Pugliese Recipe

Did I mention you’ll need some durum flour? You will, and it can be hard to find. You can of course order it online, or just use all white flour instead. The loaf you’ll get will have as much right to be called “Pugliese” as mine — ’cause neither one of them will be made in Apulia! Anyway, my recipe is a variation on one I found in Rose Levy Berenbaum’s Bread Bible. The main difference is that where hers calls for a commercial yeast-based biga starter, mine calls for a “sour” starter — the kind I put up instructions for on the menu over there to the right. It gives you a lot more flavor (and a reason to keep re-using that starter). Anyway, here it is. For two 13-ounce loaves:

5 ounces unbleached all-purpose flour
5 ounces durum flour
1 teaspoon instant yeast
1 1/2 teaspoons salt
7 ounces water
10 ounces refrigerated starter

The treatment of the starter is an important part of the process. It can’t be ancient, flat, firm stater that hasn’t seen the light of day for weeks. It must be light and bubbly — not that it’s going to leaven the bread much. The idea is to build it up in the day or so leading up to baking. I “wake” mine two days before with a feeding and 4-hour fermentation at room temperature. I then put it in the refrigerator overnight and do the same thing the following day, building it up to the quantity I need (and then some). Then I refrigerate it again for use the next day. I quadruple this recipe because, well, my oven holds a lot of bread.

Combine all ingredients in the bowl of an electric mixer and mix with the paddle for two minutes to combine your ingredients. Switch to the dough hook and knead for five more minutes, until the dough pulls away from the sides of the bowl (if it doesn’t, add more flour a couple of tablespoons at a time until it does).

Turn the dough out into an oiled bowl and cover with a towel. Let it rise for half an hour, then stretch and/or fold it once or twice. Let it rise another half hour and repeat the stretching. Then let it rise another half hour and stretch it again. Let the dough rise for 1 and 3/4 hours after that, until it’s almost tripled in size (this is a very airy dough).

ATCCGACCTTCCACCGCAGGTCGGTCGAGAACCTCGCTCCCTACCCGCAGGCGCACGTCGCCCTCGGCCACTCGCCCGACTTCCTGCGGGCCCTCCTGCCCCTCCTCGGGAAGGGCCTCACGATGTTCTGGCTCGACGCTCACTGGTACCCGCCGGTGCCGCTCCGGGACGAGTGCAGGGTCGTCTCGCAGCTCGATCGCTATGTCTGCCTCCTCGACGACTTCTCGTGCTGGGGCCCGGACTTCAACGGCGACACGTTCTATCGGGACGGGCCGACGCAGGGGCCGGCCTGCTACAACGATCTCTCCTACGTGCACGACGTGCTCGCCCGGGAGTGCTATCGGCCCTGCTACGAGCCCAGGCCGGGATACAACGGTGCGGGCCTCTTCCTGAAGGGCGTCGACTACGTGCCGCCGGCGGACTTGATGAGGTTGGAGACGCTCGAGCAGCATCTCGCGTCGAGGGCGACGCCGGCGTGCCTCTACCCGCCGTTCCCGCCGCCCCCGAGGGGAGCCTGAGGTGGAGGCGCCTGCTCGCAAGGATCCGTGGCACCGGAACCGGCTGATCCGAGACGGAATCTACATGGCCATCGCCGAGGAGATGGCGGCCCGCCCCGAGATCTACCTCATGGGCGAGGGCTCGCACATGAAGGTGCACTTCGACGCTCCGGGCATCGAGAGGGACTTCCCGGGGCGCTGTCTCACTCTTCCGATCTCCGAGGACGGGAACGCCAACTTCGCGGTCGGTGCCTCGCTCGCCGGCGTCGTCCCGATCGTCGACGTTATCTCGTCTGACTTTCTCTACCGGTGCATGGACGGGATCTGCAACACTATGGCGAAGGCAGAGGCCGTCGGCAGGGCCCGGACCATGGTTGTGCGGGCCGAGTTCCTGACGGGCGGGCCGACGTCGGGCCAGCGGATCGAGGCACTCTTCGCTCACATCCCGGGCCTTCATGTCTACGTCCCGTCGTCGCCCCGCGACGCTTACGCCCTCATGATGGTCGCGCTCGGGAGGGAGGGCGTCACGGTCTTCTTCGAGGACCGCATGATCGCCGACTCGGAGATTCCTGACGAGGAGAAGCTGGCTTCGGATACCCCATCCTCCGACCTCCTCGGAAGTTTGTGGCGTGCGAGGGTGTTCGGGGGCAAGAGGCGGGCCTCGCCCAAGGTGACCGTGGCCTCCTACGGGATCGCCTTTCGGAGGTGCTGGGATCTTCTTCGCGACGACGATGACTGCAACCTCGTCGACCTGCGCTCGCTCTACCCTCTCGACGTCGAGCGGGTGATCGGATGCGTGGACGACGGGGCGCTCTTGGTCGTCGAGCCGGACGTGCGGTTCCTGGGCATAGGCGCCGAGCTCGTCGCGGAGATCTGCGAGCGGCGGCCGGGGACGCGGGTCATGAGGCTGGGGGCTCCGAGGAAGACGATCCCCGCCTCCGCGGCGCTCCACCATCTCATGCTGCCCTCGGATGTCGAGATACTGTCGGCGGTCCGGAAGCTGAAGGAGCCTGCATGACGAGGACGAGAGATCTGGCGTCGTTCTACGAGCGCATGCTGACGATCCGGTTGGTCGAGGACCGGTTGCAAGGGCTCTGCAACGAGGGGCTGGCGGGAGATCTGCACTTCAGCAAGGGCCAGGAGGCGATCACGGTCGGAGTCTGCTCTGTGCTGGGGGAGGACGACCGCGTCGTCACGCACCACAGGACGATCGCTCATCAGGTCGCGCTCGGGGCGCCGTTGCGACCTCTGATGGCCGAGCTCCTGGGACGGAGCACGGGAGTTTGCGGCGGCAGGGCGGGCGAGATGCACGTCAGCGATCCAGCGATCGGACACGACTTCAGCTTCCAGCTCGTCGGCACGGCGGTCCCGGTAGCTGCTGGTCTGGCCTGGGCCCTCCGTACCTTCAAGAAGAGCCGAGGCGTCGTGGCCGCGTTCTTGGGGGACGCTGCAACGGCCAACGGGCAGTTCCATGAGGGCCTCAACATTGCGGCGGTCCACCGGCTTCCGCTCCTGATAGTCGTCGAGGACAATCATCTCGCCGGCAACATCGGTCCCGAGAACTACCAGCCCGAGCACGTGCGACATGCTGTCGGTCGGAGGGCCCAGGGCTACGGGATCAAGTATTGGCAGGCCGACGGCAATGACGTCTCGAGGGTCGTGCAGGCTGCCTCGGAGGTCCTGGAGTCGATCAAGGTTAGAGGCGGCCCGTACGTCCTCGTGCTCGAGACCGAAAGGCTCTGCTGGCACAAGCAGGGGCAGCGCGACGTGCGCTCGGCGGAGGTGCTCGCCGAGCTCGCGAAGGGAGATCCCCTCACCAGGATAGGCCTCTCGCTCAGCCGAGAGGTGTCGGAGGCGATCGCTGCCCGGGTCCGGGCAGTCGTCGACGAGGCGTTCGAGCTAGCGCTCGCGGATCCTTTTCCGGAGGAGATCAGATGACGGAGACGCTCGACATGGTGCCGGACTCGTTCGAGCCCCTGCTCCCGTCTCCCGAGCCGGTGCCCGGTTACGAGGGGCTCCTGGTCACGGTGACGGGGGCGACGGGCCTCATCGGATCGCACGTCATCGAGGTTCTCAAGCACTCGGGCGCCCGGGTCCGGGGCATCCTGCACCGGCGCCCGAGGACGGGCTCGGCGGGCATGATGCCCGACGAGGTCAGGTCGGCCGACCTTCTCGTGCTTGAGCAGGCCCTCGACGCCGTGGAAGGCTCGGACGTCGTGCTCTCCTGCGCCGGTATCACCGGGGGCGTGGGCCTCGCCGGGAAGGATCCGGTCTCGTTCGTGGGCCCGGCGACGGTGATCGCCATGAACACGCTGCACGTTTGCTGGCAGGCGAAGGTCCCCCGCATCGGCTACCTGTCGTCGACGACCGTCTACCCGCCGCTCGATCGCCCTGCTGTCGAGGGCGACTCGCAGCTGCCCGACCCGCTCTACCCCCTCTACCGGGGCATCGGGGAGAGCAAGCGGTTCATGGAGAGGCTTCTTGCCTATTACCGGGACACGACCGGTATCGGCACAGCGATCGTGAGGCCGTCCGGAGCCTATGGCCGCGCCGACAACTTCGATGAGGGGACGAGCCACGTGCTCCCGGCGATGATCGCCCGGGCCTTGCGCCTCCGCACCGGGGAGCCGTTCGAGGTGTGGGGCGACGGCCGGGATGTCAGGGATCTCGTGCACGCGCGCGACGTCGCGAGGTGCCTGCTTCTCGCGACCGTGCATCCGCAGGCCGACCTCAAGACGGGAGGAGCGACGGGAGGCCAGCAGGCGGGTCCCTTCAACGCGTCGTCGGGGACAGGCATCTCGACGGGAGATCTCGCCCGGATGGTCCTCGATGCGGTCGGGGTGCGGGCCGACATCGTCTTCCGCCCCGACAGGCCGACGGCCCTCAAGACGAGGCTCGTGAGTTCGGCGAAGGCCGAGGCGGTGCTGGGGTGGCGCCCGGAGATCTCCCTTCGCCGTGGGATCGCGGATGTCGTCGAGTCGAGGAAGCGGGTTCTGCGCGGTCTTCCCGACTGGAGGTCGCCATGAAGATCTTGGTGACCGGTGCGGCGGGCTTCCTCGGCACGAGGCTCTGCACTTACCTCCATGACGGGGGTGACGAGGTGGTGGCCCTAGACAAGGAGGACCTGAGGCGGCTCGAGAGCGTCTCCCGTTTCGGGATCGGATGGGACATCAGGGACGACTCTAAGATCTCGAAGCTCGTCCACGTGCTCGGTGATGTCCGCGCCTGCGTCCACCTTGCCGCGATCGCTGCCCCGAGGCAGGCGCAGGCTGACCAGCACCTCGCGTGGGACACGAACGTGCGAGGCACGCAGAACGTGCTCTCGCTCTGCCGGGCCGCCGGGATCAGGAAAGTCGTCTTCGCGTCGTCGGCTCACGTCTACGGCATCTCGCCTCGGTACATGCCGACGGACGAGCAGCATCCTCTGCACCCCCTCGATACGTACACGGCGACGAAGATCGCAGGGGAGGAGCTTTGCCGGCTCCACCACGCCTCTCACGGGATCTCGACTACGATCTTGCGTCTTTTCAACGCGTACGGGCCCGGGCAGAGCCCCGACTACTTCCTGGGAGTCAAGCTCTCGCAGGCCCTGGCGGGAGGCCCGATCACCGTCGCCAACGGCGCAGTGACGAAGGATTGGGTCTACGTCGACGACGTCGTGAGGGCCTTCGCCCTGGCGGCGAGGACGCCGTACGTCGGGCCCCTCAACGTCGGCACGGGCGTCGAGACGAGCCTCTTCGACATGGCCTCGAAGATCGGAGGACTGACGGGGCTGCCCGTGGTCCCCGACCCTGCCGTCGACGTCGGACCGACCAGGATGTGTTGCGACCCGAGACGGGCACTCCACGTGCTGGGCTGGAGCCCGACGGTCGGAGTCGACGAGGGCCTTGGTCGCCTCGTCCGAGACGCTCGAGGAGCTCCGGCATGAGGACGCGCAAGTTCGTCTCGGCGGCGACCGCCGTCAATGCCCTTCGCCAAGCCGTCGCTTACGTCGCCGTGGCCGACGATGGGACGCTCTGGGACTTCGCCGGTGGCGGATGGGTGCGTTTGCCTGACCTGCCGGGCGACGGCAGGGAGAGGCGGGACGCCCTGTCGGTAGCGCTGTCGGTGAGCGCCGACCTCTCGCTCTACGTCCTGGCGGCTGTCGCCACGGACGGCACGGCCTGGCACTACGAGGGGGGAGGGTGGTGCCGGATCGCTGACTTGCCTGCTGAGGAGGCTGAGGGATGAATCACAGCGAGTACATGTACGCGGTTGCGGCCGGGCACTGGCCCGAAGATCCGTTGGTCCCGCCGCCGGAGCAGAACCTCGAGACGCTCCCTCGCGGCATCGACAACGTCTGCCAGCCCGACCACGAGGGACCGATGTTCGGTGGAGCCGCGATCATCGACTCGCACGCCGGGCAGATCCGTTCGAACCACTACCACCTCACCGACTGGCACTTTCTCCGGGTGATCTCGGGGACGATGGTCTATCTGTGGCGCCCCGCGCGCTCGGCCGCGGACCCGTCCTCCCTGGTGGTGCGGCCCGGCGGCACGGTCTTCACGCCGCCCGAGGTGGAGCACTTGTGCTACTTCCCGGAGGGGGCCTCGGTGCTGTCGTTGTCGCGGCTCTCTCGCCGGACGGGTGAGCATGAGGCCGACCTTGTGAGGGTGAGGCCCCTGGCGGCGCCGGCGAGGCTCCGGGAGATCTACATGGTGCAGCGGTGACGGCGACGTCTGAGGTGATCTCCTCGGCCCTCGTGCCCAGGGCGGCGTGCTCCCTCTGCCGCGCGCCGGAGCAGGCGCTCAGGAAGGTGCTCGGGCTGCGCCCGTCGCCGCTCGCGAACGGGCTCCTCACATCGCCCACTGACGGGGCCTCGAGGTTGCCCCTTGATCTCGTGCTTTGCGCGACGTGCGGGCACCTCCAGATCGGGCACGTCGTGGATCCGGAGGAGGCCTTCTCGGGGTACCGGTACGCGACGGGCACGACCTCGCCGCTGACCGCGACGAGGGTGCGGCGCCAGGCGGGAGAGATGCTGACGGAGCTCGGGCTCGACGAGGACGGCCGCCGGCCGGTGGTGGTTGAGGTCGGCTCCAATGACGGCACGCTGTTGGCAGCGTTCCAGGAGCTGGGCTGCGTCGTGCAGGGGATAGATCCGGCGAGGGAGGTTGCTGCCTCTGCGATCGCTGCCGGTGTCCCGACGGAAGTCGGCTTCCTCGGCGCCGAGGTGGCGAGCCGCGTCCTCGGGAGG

Turn out the dough, and divide it into two equal pieces. Pull each piece into a rough ball shape and place it in a basket (or bowl or colander) lined with a flour-dusted napkin or towel. Let rise for about 1 1/4 hours until it’s puffy. Turn the dough pieces, one at a time, out onto a floured peel and transfer them to a baking stone in 550 degree (or as hot as you can make it) oven. Bake about 20 minutes until dark golden brown.

7 thoughts on “Pugliese Recipe”

    1. Hey Andrew! Thanks for the reminder to add a link. For now go to the right under “Bread” down to “Starters & Preferments”. Sorry for the confusion!

      – Joe

    2. Is there supposed to be a hot link to the starter recipe/instructions? this recipe is incomplete without it. Or are we supposed to know how to make a starter in order to make this bread? I’ve never made a starter or biga. I’m dying to learn how to make both. And to understand the difference. And to understand in plain English, the whole “feeding” thing lol.

      1. I think I fixed that link, Cinzia. There’s lots of information on the site about starters and bigas. Just look under the Bread section, under “Starters & Preferments”.


        – Joe

  1. Does the starter have to be refrigerated? I have a starter that I use for sourdough, and I do not refrigerate it, would that work?

    1. Yes Ginger, it definitely would. I generally use a starter that’s been refrigerated, but a countertop starter — provided it’s fresh, well fed and ready to go — will work fine too.

      Thanks for the question!

      – Joe

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